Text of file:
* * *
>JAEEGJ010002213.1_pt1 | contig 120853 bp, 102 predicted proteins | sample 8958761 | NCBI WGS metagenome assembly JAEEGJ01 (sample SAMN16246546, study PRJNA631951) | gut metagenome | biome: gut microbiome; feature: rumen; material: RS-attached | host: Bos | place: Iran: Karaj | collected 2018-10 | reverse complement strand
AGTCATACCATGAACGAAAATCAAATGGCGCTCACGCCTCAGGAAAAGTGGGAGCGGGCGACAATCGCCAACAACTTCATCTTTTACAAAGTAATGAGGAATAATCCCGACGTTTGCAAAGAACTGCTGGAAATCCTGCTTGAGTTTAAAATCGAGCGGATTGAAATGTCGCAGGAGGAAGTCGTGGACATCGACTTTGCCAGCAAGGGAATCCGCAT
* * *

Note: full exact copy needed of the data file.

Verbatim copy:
>JAEEGJ010002213.1_pt1 | contig 120853 bp, 102 predicted proteins | sample 8958761 | NCBI WGS metagenome assembly JAEEGJ01 (sample SAMN16246546, study PRJNA631951) | gut metagenome | biome: gut microbiome; feature: rumen; material: RS-attached | host: Bos | place: Iran: Karaj | collected 2018-10 | reverse complement strand
AGTCATACCATGAACGAAAATCAAATGGCGCTCACGCCTCAGGAAAAGTGGGAGCGGGCGACAATCGCCAACAACTTCATCTTTTACAAAGTAATGAGGAATAATCCCGACGTTTGCAAAGAACTGCTGGAAATCCTGCTTGAGTTTAAAATCGAGCGGATTGAAATGTCGCAGGAGGAAGTCGTGGACATCGACTTTGCCAGCAAGGGAATCCGCAT